Set in the 1950s, Rough Magic tells the story of what happens when a pretty apprentice magician goes to Mexico to escape her fiancé, a wealthy politician, and to find a Mayan shaman who will teach her ancient principles of magic. She is being trailed by a detective hired by her fiancé. He's a former photojournalist traumatized by what he saw in Hiroshima. The photojournalist joins her in the search for the Mayan shaman, and falls in love with her; the feeling is not reciprocated. When she finds the shaman, she drinks a potion which empowers her to do magic. The potion has life-changing effects on her and her relationship with her companion. They have strange experiences which are brought about by magic.
The same situation is played out in different cities (New York, Berlin and Tokyo). A lover has to choose whether to commit to a partner who is returning home. In each case there are other people involved, an ex-partner and someone else in a "permanent" relationship, what do they choose to do?
Frank Zappa loved '50s doo wop music. He grew up with it, collected it, and it was the first kind of pop music he wrote (like "Memories of El Monte," recorded by the Penguins in 1962). Cruising With Ruben & the Jets, the Mothers of Invention's fourth LP, is a collection of such music, all Zappa originals (some co-written with MOI singer Ray Collins). To the unexperienced, songs like "Cheap Thrills," "Deseri," and "Jelly Roll Gum Drop" can sound like an average doo wop song.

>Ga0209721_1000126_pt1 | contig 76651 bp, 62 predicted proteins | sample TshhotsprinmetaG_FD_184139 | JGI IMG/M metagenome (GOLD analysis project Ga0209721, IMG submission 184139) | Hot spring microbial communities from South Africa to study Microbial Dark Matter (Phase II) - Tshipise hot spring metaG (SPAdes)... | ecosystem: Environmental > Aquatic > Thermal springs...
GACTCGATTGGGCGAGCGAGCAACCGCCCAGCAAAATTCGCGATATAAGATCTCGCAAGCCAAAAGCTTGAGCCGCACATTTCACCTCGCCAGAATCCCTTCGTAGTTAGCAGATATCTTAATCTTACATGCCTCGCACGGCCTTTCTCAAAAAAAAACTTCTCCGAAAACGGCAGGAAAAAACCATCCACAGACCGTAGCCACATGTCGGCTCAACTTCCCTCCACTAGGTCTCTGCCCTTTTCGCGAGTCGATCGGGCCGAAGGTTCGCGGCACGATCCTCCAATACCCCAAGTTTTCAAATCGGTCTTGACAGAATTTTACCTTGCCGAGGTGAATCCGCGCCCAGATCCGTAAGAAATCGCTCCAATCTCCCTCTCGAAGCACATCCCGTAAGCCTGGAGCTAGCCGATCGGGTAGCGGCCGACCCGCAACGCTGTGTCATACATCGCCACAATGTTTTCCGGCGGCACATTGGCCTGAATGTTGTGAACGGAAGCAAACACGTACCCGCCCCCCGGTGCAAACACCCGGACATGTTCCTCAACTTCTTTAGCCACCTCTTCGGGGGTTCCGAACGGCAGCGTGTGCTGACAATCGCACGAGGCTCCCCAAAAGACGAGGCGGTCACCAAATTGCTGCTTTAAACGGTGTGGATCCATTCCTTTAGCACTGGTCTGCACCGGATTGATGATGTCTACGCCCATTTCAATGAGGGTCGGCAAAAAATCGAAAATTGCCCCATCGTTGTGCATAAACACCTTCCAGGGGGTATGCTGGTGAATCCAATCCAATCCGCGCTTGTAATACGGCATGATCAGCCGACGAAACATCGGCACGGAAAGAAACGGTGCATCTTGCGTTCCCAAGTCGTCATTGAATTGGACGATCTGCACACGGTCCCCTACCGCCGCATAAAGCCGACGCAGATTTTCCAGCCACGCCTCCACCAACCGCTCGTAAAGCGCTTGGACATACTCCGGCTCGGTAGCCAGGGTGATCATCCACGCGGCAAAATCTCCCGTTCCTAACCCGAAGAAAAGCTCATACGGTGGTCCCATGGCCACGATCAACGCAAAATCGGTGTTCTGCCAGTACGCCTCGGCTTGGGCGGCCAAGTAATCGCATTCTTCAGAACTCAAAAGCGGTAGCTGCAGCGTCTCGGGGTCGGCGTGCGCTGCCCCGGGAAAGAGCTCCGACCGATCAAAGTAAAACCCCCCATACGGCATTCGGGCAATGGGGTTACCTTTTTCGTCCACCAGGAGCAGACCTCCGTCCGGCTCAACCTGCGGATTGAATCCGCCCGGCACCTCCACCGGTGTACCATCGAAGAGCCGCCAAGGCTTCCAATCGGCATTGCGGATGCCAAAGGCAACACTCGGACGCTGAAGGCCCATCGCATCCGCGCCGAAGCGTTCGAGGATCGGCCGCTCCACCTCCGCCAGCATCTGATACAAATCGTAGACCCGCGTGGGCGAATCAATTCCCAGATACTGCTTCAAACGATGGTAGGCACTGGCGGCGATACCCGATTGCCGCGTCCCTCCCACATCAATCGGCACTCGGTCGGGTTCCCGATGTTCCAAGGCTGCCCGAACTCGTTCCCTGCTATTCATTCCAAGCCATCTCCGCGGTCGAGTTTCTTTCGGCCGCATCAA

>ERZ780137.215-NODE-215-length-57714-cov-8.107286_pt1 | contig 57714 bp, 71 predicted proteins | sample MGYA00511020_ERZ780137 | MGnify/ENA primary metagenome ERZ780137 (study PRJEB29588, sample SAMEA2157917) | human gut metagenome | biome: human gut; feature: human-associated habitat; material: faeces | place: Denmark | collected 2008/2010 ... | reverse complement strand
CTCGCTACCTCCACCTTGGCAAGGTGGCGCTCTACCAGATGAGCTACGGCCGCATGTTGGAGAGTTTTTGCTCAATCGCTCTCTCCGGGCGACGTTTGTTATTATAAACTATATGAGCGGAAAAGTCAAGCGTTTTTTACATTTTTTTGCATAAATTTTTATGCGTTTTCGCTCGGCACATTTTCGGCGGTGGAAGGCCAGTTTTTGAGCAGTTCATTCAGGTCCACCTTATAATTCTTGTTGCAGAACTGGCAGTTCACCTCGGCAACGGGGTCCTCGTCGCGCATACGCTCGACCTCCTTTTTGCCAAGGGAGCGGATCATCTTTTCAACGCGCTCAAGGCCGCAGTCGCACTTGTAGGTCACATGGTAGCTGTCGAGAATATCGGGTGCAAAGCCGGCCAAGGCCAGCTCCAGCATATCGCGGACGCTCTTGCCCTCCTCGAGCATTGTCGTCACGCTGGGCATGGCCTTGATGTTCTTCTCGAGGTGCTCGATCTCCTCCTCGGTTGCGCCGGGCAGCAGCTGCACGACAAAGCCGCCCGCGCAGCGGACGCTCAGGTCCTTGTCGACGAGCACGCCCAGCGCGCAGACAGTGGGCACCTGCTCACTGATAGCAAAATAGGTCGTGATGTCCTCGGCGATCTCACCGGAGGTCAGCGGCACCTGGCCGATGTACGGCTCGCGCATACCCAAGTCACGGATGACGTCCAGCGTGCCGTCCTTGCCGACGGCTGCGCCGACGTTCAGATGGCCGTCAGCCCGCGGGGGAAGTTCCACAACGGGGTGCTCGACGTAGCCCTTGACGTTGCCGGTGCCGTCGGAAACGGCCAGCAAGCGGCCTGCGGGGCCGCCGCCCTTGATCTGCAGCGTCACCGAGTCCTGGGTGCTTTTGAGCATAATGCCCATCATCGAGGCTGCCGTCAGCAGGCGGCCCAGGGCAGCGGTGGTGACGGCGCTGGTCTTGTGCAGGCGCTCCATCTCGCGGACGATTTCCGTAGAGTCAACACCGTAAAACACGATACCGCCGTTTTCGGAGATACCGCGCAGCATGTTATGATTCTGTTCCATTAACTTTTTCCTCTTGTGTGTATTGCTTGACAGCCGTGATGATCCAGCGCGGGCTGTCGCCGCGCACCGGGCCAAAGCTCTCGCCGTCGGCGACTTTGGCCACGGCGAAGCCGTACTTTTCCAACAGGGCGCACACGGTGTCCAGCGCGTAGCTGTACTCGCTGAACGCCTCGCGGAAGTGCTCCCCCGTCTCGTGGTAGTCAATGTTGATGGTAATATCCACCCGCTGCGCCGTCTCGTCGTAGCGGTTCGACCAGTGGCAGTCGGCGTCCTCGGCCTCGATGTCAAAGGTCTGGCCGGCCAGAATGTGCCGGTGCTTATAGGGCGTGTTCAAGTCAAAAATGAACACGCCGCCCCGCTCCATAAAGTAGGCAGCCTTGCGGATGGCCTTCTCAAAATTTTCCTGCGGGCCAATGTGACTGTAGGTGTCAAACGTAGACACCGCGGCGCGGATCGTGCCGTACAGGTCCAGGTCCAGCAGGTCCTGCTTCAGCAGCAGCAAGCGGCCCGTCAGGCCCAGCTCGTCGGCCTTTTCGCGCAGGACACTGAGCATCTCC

Urge Overkill is an alternative rock band, formed in Chicago, United States, consisting of Nathan Kaatrud, who took the stage name Nash Kato (vocals/guitar), and Eddie "King" Roeser (vocals/guitar/bass guitar). They are widely known for their song "Sister Havana" and their cover of Neil Diamond's "Girl, You'll Be a Woman Soon", which was notably used in Quentin Tarantino's Pulp Fiction…
Inspired by both Brazilian music and the boundless possibilities of the Internet, electronic composer Ryuichi Sakamoto wrote Smoochy, an endlessly intriguing exploration of what happens when the old world meets the future. Using his Brazilian Internet concept as a foundation, Sakamoto goes on to add a variety of other musics, including jazz and Latin pop, to the music, creating a dense and fascinating musical web of electronics and percussion. Occasionally, he gets too self-consciously arty for his own good, but most of the album finds Sakamoto at his best.]